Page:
Becky: When Timothy moved to Houston in late 2001, it became easier for us to collaborate as a duo. In addition to writing under the name Timothy James Beck with Jim and Tim, we co-authored two novels. Writer Greg Herren and the two of us all interacted with one another via LiveJournal. Greg had to evacuate New Orleans after Hurricane Katrina and read our novels. That began an association with him that led to Fool For Love, ultimately published by Cleis Press. They tell us that anthology was one of the highest selling titles for the now defunct InsightOut Books. So it was anatural progression to work with Cleis again.

2. I’m still coming off the high of all the true love flowing around me from last Valentine’s Day. Everybody has a story. What’s yours. Give me a personal Foolish Heart memory that will put a smile on your face when you tell all your roommates in the old folk’s home you’re put into by your progeny.

Becky: I have no progeny, but my friend and collaborator Tim Forry assures me I can live in his attic when I get old. He’ll probably be tired of my stories by then. I’ve made just about every mistake a person in love can make. Fortunately, this provides good writing material.

Timothy: My personal Foolish Hearts stories are usually embellished upon for my short stories so it’s probably better just to find those and read them than to hear about what actually happened in my real life.

So secretive are the both of them. I like it.

3. What first inspired you to pick up a pen and what keeps you inspired to continue the ink flow?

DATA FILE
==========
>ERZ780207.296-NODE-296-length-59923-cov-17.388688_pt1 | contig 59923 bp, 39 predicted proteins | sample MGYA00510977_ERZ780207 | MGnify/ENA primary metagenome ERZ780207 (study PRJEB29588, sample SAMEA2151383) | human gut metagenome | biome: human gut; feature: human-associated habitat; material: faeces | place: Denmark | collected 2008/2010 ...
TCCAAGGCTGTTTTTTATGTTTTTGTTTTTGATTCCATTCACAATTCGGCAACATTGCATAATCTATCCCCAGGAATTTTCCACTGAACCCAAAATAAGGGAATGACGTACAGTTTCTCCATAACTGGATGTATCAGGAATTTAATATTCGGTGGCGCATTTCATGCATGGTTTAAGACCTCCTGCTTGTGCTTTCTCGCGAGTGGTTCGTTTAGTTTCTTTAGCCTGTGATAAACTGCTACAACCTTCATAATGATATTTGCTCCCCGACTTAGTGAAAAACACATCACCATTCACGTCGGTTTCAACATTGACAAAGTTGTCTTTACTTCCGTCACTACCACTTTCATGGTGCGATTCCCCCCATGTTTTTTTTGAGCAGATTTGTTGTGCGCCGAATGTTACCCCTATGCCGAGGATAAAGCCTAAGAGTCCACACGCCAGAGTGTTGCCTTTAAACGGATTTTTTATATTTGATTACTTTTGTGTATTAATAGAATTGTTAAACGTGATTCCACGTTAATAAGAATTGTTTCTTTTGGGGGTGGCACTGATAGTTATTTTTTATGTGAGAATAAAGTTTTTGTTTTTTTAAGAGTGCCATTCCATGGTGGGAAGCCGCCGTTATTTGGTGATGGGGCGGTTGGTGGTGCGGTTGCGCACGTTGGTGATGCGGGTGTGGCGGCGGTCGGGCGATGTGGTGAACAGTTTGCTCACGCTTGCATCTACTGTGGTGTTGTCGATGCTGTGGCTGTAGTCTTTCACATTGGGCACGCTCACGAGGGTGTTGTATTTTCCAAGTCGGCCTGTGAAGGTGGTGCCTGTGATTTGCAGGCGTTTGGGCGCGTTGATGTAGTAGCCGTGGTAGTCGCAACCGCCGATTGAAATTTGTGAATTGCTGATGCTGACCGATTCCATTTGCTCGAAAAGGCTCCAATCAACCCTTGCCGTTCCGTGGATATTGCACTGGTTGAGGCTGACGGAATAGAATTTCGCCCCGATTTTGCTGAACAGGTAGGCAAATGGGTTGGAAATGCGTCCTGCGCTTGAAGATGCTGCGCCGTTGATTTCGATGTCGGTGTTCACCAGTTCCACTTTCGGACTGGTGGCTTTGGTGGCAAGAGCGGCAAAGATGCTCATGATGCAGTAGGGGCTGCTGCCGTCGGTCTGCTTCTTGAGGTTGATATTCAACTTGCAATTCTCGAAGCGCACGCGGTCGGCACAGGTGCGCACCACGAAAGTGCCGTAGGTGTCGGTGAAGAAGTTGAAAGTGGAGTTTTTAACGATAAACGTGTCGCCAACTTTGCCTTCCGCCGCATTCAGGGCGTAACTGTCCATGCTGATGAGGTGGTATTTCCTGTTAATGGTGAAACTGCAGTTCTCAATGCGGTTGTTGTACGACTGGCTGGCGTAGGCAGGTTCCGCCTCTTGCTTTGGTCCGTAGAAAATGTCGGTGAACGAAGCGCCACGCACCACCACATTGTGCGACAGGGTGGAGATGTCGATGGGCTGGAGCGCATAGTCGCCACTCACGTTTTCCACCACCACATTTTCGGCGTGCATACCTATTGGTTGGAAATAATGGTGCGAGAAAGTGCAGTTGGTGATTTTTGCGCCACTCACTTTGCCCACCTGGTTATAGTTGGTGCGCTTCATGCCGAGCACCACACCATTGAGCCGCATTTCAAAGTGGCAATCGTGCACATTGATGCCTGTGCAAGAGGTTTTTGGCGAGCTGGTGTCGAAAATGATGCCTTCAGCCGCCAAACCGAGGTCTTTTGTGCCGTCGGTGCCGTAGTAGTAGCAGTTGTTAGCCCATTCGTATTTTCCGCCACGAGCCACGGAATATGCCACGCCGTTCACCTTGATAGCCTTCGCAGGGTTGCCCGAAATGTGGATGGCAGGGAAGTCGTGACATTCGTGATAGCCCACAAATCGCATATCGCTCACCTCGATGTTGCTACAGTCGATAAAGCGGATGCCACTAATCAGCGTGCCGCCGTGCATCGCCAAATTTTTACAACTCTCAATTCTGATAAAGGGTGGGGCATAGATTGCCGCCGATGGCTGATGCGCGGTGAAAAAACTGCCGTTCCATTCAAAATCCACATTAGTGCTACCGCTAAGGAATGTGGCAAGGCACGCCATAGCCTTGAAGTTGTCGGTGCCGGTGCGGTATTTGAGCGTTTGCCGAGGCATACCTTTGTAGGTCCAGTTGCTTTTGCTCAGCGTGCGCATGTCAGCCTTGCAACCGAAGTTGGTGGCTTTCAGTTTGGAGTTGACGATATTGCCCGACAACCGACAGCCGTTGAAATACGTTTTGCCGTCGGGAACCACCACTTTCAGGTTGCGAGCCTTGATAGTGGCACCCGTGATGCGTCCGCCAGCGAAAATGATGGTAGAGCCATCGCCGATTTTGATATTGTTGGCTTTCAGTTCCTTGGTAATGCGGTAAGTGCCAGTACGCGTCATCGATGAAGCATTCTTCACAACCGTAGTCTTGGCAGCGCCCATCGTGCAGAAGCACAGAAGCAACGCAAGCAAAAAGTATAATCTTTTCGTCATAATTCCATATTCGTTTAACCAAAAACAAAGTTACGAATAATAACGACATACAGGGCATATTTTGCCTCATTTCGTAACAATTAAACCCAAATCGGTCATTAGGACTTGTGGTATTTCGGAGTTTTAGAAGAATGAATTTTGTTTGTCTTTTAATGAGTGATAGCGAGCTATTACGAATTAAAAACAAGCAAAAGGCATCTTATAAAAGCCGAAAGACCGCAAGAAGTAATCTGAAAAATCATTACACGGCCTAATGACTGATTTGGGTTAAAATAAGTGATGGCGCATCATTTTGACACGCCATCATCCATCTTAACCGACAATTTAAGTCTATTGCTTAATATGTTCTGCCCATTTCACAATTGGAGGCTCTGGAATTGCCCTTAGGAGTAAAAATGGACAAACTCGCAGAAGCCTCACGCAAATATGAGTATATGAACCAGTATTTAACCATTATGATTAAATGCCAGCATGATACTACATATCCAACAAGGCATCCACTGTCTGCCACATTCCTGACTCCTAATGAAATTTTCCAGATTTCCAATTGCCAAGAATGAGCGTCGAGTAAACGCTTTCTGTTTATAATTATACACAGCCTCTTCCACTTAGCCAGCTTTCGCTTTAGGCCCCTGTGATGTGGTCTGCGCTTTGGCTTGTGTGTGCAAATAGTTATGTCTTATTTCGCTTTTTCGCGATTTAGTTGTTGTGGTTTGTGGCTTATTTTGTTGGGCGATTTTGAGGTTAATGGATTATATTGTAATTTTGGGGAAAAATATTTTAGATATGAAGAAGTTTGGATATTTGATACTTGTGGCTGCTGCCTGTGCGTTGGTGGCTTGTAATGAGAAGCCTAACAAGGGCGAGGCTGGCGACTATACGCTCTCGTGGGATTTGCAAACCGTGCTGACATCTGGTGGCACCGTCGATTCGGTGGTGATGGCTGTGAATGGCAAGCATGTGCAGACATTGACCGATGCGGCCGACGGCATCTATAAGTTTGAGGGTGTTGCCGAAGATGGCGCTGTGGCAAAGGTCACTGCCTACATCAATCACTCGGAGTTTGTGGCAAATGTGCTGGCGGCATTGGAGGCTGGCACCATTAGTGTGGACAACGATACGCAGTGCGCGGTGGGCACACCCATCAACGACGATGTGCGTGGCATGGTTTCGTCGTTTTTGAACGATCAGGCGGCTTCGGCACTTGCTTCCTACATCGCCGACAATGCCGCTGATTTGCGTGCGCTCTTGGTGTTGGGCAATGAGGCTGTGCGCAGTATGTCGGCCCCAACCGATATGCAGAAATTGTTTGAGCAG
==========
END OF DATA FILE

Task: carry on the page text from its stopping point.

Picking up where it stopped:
Becky: Everyone in my family enjoys telling stories, so it was natural for me to want to do that, too. Unfortunately, I was shy and never liked being the center of attention. When I began to read, I saw another way to tell stories. I was always encouraged, from my earliest years, by my parents and an uncle who was a published writer. I haven’t written much lately,
but there are always stories going on inside my head.

Timothy: In the third grade, we were tasked to write a short story, and I remember not knowing what to write about at all. I had a mini panic attack and almost started crying because I didn’t know what to do and was afraid I’d get in trouble. This experience has served me well. Now I know that ink doesn’t always flow, but it’s okay. I only write when I’m inspired and that seems to work for me.

Becky: I think we both agree that editing other writers–and we’ve worked with some really outstanding ones in our three anthologies–is a good way to keep fiction part of what we do even when we’re not writing.

4. Since finishing the last page of Foolish Hearts and holding it against my chest for its well deserved deep breath, I’ve moved my copy of Best Gay Romance 2014 to the very top of my to-be-read pile. What else spectacular do you have coming off the press in the near future?

Becky:We don ‘t have anything on the schedule right now. This is a busy time for both of us. But I do have some ideas taking shape.

If you want to try to win a trade paperback copy of this delightful anthology, just leave a comment below. I’ll pick a winner at random on Saturday, March 1st.

Never be afraid to love.

“A foolish life is a life well lived, and a foolish heart is a heart well loved.” Introduction by Timothy J. Lambert. (I love this quote. If I could sew, it’d be on a sampler within a week!)

Excerpt from: Hello Aloha
by Tony Calvert